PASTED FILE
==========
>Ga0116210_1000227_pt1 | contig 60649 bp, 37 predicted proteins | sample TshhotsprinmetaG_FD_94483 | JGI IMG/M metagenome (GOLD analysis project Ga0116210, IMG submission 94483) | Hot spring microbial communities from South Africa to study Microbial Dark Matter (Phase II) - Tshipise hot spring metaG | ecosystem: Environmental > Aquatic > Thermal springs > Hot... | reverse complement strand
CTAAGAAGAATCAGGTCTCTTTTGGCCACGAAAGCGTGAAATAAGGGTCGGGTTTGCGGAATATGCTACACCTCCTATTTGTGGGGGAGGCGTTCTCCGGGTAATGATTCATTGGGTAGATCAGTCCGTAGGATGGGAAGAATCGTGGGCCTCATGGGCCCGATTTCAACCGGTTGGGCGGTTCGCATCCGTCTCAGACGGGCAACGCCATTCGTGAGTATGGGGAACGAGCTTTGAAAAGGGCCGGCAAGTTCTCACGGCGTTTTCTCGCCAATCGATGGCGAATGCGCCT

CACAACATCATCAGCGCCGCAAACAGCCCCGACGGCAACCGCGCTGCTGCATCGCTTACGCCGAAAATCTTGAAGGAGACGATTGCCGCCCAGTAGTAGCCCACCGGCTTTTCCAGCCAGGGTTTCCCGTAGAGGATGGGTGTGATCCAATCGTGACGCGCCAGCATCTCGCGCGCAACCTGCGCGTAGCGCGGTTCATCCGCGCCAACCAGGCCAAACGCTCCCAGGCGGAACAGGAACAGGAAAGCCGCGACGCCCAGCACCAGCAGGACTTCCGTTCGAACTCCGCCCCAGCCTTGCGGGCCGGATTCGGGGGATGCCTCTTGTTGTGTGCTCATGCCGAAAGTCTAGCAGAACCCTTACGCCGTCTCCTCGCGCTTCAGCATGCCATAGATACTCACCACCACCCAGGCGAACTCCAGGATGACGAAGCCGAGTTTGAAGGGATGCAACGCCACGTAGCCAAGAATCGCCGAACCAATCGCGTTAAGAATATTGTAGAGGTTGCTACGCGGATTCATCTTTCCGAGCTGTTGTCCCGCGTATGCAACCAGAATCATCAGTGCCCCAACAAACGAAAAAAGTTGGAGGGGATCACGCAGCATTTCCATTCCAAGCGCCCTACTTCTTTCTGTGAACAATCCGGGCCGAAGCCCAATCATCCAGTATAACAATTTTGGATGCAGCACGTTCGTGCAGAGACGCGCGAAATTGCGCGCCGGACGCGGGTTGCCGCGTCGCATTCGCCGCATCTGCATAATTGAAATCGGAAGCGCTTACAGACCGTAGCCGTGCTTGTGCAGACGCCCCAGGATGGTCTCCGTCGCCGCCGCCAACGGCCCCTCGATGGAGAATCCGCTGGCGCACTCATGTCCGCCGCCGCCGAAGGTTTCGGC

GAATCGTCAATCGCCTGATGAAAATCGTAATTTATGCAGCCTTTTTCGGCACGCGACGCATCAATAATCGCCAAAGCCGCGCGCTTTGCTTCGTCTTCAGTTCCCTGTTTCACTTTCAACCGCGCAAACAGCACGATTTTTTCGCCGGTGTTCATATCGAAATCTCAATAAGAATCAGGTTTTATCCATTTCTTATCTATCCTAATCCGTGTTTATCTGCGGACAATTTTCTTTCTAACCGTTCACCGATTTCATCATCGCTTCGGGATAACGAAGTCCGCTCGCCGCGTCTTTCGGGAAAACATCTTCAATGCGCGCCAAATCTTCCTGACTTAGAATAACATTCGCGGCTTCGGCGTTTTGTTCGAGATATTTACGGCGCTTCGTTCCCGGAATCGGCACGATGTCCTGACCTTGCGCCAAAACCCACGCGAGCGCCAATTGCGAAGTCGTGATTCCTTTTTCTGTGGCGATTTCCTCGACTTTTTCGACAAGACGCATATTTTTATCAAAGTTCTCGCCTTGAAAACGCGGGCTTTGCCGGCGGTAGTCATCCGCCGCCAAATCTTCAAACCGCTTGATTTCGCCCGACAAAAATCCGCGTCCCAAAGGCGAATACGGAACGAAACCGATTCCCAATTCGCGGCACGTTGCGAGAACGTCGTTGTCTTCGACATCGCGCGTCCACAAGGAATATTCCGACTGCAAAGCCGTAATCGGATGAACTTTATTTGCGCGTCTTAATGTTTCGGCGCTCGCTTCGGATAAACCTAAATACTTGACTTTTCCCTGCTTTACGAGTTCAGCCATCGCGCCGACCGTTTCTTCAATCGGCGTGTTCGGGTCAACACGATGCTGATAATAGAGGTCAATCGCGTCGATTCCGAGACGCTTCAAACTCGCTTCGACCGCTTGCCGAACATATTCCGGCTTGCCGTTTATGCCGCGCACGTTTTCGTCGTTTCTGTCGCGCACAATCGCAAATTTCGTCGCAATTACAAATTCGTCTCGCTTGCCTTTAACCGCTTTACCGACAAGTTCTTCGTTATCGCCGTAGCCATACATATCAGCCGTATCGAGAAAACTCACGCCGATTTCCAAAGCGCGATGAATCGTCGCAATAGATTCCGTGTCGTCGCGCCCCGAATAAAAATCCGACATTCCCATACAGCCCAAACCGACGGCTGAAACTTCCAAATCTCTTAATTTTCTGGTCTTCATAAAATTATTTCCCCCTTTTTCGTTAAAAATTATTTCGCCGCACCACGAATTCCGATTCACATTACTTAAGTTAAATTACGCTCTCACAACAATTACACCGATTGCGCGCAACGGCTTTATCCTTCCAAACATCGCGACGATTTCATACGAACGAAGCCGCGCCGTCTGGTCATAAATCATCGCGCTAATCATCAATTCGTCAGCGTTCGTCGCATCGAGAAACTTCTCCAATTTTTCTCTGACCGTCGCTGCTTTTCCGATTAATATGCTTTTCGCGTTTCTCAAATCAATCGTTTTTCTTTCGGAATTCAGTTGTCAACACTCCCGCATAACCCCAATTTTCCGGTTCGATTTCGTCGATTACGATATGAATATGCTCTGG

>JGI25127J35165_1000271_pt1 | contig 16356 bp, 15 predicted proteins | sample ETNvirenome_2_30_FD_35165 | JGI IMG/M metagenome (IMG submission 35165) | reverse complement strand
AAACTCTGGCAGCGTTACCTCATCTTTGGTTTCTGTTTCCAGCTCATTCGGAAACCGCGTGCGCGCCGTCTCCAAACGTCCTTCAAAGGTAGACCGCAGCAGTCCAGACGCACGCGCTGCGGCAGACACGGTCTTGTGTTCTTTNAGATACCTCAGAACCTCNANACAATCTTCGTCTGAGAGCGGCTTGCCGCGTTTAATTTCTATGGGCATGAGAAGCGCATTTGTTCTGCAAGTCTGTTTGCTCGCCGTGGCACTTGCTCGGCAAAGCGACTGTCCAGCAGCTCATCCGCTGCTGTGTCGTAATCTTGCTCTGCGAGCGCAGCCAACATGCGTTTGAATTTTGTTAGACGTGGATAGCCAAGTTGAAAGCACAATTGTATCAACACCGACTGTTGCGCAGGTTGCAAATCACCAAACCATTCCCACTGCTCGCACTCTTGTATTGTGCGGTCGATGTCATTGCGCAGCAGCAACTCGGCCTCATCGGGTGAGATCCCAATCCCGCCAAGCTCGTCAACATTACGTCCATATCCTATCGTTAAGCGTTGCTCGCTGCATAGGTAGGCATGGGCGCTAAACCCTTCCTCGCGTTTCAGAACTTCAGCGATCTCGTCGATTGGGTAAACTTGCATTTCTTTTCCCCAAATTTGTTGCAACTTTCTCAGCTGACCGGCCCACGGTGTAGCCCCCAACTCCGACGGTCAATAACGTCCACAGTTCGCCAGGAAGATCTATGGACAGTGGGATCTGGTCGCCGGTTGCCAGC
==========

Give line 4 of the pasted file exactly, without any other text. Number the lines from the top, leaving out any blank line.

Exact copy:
GAATCGTCAATCGCCTGATGAAAATCGTAATTTATGCAGCCTTTTTCGGCACGCGACGCATCAATAATCGCCAAAGCCGCGCGCTTTGCTTCGTCTTCAGTTCCCTGTTTCACTTTCAACCGCGCAAACAGCACGATTTTTTCGCCGGTGTTCATATCGAAATCTCAATAAGAATCAGGTTTTATCCATTTCTTATCTATCCTAATCCGTGTTTATCTGCGGACAATTTTCTTTCTAACCGTTCACCGATTTCATCATCGCTTCGGGATAACGAAGTCCGCTCGCCGCGTCTTTCGGGAAAACATCTTCAATGCGCGCCAAATCTTCCTGACTTAGAATAACATTCGCGGCTTCGGCGTTTTGTTCGAGATATTTACGGCGCTTCGTTCCCGGAATCGGCACGATGTCCTGACCTTGCGCCAAAACCCACGCGAGCGCCAATTGCGAAGTCGTGATTCCTTTTTCTGTGGCGATTTCCTCGACTTTTTCGACAAGACGCATATTTTTATCAAAGTTCTCGCCTTGAAAACGCGGGCTTTGCCGGCGGTAGTCATCCGCCGCCAAATCTTCAAACCGCTTGATTTCGCCCGACAAAAATCCGCGTCCCAAAGGCGAATACGGAACGAAACCGATTCCCAATTCGCGGCACGTTGCGAGAACGTCGTTGTCTTCGACATCGCGCGTCCACAAGGAATATTCCGACTGCAAAGCCGTAATCGGATGAACTTTATTTGCGCGTCTTAATGTTTCGGCGCTCGCTTCGGATAAACCTAAATACTTGACTTTTCCCTGCTTTACGAGTTCAGCCATCGCGCCGACCGTTTCTTCAATCGGCGTGTTCGGGTCAACACGATGCTGATAATAGAGGTCAATCGCGTCGATTCCGAGACGCTTCAAACTCGCTTCGACCGCTTGCCGAACATATTCCGGCTTGCCGTTTATGCCGCGCACGTTTTCGTCGTTTCTGTCGCGCACAATCGCAAATTTCGTCGCAATTACAAATTCGTCTCGCTTGCCTTTAACCGCTTTACCGACAAGTTCTTCGTTATCGCCGTAGCCATACATATCAGCCGTATCGAGAAAACTCACGCCGATTTCCAAAGCGCGATGAATCGTCGCAATAGATTCCGTGTCGTCGCGCCCCGAATAAAAATCCGACATTCCCATACAGCCCAAACCGACGGCTGAAACTTCCAAATCTCTTAATTTTCTGGTCTTCATAAAATTATTTCCCCCTTTTTCGTTAAAAATTATTTCGCCGCACCACGAATTCCGATTCACATTACTTAAGTTAAATTACGCTCTCACAACAATTACACCGATTGCGCGCAACGGCTTTATCCTTCCAAACATCGCGACGATTTCATACGAACGAAGCCGCGCCGTCTGGTCATAAATCATCGCGCTAATCATCAATTCGTCAGCGTTCGTCGCATCGAGAAACTTCTCCAATTTTTCTCTGACCGTCGCTGCTTTTCCGATTAATATGCTTTTCGCGTTTCTCAAATCAATCGTTTTTCTTTCGGAATTCAGTTGTCAACACTCCCGCATAACCCCAATTTTCCGGTTCGATTTCGTCGATTACGATATGAATATGCTCTGG